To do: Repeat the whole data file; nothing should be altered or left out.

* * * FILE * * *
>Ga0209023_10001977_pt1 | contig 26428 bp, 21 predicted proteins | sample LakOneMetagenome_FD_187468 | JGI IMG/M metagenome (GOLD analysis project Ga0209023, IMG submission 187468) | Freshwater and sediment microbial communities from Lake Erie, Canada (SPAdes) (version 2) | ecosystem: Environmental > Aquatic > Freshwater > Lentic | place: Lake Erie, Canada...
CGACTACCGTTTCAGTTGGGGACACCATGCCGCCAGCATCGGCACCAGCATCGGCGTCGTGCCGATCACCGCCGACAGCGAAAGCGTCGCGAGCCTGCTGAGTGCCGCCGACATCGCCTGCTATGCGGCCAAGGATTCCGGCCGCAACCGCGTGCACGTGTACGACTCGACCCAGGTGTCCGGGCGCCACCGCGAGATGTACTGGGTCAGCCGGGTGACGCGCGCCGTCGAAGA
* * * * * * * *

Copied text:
>Ga0209023_10001977_pt1 | contig 26428 bp, 21 predicted proteins | sample LakOneMetagenome_FD_187468 | JGI IMG/M metagenome (GOLD analysis project Ga0209023, IMG submission 187468) | Freshwater and sediment microbial communities from Lake Erie, Canada (SPAdes) (version 2) | ecosystem: Environmental > Aquatic > Freshwater > Lentic | place: Lake Erie, Canada...
CGACTACCGTTTCAGTTGGGGACACCATGCCGCCAGCATCGGCACCAGCATCGGCGTCGTGCCGATCACCGCCGACAGCGAAAGCGTCGCGAGCCTGCTGAGTGCCGCCGACATCGCCTGCTATGCGGCCAAGGATTCCGGCCGCAACCGCGTGCACGTGTACGACTCGACCCAGGTGTCCGGGCGCCACCGCGAGATGTACTGGGTCAGCCGGGTGACGCGCGCCGTCGAAGA